And it should go without saying that I love Guns ‘n’ Roses, but I’ll mention them here anyway, because even though they transcended the genre from the very first notes of “Welcome to the Jungle”, they still often get lumped in with shit like Warrant and Slaughter (both of which have songs I enjoy), but Appetite for Destruction is obviously one of the greatest albums released by any band or artist in the 1980’s.
I don’t know what else I can really say about the genre as a whole that hasn’t already been said in a more educated and intelligent manner somewhere else [see the “Glam Metal” episode of VH1 Classic’s excellent 11-part series Metal Evolution, for starters (part 12, “Extreme Metal”, was too extreme for VH1 Classic, and is available to purchase online, which you should do as soon as you finish reading this piece)], so I’ll just share some of my favorite butt rock songs with you, the reader.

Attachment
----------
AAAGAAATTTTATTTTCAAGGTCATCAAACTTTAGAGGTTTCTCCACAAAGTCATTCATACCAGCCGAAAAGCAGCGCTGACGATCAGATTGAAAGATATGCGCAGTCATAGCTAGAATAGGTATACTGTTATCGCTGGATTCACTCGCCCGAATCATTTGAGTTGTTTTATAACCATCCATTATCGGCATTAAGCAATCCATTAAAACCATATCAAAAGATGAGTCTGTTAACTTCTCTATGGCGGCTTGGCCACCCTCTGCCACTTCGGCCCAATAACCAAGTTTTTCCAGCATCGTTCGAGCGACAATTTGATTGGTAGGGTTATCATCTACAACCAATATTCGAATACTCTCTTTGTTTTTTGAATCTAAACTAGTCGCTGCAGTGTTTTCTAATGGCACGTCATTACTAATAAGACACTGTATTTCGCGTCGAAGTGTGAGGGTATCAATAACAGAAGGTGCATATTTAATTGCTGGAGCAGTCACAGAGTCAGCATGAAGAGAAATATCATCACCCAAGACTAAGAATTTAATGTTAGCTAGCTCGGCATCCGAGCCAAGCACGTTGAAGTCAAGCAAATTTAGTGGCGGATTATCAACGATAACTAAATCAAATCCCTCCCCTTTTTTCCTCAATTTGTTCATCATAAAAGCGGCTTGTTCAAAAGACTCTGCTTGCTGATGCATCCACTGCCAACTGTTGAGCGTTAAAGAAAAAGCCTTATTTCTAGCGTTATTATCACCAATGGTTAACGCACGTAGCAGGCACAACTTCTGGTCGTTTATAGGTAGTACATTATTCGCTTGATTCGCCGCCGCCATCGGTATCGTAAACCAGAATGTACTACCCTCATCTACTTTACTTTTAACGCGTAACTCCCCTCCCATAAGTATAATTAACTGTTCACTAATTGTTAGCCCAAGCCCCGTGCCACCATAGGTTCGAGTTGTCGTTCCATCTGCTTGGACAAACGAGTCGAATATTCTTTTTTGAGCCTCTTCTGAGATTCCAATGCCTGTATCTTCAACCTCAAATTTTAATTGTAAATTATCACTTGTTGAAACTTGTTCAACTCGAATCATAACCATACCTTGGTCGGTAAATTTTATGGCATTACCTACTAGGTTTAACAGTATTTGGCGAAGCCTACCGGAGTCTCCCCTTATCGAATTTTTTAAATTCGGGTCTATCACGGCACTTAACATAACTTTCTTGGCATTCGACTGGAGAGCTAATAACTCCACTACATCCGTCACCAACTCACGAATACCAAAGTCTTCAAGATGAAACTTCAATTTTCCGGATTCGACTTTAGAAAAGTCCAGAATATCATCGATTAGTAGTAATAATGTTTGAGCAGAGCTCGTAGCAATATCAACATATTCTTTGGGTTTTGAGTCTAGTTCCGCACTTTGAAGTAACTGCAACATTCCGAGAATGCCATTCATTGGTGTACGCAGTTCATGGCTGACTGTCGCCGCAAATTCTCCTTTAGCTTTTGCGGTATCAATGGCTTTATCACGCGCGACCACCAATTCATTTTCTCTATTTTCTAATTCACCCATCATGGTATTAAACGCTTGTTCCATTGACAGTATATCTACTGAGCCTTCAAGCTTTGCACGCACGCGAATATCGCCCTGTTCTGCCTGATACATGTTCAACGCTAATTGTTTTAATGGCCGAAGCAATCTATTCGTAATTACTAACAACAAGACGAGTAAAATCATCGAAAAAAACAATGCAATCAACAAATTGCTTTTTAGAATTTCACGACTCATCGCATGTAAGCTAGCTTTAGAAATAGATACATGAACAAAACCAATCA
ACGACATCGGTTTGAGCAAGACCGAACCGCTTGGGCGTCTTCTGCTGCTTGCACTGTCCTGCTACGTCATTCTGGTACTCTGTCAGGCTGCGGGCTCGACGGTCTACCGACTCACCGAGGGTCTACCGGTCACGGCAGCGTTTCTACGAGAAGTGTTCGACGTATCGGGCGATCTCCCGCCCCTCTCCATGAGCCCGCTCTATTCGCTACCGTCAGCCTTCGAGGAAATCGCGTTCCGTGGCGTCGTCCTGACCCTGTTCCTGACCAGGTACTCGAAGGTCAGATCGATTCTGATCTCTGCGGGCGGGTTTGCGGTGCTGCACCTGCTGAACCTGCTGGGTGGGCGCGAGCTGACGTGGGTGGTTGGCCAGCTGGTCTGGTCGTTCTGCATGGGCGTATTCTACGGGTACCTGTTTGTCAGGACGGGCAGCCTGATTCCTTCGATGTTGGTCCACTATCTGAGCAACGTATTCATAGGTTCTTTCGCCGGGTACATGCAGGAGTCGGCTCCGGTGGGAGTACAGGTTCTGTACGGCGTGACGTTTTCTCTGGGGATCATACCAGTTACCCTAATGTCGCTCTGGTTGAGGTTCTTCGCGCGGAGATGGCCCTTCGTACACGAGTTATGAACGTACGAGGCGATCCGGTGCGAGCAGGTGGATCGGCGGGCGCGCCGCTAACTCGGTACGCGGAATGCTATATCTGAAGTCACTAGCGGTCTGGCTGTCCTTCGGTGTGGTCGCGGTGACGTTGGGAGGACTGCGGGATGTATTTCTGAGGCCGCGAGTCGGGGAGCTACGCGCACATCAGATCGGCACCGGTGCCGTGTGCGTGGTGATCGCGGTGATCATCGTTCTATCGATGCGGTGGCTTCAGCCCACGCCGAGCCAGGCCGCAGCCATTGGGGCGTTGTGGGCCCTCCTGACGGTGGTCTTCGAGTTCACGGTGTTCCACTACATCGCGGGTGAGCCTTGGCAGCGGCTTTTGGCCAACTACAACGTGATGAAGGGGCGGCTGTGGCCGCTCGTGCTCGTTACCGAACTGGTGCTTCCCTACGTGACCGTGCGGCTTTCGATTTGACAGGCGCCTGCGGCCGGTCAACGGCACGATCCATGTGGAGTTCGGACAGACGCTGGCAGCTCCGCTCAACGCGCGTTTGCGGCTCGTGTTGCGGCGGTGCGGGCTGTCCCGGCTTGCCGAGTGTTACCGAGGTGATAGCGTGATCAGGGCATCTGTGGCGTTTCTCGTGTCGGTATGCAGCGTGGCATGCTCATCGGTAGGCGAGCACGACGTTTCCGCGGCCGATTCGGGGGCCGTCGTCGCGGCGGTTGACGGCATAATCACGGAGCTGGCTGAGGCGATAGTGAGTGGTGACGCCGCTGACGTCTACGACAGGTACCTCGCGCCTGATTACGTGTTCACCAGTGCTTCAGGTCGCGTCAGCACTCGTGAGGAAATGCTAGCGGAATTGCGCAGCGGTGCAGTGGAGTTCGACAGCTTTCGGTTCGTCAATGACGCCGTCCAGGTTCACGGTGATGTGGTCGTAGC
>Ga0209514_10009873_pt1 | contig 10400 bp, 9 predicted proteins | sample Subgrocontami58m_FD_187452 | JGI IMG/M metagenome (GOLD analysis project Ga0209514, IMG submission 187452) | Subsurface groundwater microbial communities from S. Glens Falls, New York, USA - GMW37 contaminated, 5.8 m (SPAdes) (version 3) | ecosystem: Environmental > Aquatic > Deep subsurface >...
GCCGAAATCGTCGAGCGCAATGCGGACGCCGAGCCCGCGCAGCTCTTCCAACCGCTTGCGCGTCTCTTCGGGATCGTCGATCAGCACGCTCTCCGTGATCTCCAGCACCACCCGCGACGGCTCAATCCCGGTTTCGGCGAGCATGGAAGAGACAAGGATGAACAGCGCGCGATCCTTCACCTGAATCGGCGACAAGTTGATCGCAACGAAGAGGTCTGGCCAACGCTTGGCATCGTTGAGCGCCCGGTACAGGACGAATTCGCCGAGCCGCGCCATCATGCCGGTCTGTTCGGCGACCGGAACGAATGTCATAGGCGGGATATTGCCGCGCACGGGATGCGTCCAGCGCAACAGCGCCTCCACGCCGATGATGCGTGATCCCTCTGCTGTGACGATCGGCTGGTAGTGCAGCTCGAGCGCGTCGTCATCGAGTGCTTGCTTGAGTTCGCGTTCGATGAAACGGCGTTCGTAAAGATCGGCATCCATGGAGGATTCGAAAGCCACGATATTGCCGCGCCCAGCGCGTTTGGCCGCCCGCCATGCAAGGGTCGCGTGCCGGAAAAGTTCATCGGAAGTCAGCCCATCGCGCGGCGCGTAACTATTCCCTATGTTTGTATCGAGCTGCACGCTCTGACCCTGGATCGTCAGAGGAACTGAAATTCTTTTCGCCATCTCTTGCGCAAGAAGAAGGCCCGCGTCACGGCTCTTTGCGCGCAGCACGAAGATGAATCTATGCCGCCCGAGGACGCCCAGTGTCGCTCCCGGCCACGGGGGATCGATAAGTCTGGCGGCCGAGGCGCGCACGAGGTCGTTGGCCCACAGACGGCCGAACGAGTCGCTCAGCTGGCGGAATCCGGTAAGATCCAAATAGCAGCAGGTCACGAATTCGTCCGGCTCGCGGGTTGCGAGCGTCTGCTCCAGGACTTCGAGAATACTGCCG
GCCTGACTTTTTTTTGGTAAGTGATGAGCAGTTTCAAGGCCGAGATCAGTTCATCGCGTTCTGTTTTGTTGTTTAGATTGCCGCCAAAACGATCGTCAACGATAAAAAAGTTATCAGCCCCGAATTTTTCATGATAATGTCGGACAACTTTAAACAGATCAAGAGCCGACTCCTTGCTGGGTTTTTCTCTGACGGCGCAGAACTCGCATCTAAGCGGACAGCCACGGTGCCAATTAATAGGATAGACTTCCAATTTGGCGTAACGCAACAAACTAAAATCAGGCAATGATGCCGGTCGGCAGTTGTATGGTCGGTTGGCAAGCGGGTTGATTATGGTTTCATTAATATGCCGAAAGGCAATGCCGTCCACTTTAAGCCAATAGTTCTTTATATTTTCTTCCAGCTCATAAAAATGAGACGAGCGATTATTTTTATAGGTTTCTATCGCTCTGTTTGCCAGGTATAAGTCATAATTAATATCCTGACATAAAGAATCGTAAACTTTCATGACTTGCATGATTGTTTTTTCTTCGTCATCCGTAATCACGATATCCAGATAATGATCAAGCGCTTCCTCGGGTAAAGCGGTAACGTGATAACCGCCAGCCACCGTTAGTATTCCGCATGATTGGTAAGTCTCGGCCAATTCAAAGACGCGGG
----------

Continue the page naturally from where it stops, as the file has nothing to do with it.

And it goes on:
I’ll begin with a few of the bands and/or songs mentioned above.
Faster Pussycat had a couple of hits off Wake Me When It’s Over, both of which are great (“Poison Ivy” and “House of Pain”, the latter of which is a sort of “Cat’s in the Cradle” for the MTV generation, and boasted a video directed by a young Michael Bay), but it’s two of the deeper cuts that really make this album stand out. “Cryin’ Shame” is based on a true story, about a teenager name Ricky Kasso, who murdered a friend because Satan told him to (it’s also from whence the title of the album comes), and “Tattoo” is more straightforward butt rock, but it’s a really fun song, about an overly obsessed old flame who shows up in town with “my name tattooed on the backside of her frame”.